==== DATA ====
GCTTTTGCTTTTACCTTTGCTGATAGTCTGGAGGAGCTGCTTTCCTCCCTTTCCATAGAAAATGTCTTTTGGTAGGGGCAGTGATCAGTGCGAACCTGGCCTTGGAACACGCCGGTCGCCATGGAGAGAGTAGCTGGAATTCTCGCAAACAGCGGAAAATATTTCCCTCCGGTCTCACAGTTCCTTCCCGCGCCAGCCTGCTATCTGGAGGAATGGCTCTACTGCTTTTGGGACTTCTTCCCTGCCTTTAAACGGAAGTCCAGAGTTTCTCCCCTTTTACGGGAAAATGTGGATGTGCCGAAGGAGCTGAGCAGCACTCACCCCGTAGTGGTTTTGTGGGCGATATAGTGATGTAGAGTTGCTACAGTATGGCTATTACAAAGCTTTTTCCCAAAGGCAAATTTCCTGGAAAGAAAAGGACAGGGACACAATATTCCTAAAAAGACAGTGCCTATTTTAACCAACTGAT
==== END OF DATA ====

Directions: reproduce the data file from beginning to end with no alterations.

GCTTTTGCTTTTACCTTTGCTGATAGTCTGGAGGAGCTGCTTTCCTCCCTTTCCATAGAAAATGTCTTTTGGTAGGGGCAGTGATCAGTGCGAACCTGGCCTTGGAACACGCCGGTCGCCATGGAGAGAGTAGCTGGAATTCTCGCAAACAGCGGAAAATATTTCCCTCCGGTCTCACAGTTCCTTCCCGCGCCAGCCTGCTATCTGGAGGAATGGCTCTACTGCTTTTGGGACTTCTTCCCTGCCTTTAAACGGAAGTCCAGAGTTTCTCCCCTTTTACGGGAAAATGTGGATGTGCCGAAGGAGCTGAGCAGCACTCACCCCGTAGTGGTTTTGTGGGCGATATAGTGATGTAGAGTTGCTACAGTATGGCTATTACAAAGCTTTTTCCCAAAGGCAAATTTCCTGGAAAGAAAAGGACAGGGACACAATATTCCTAAAAAGACAGTGCCTATTTTAACCAACTGAT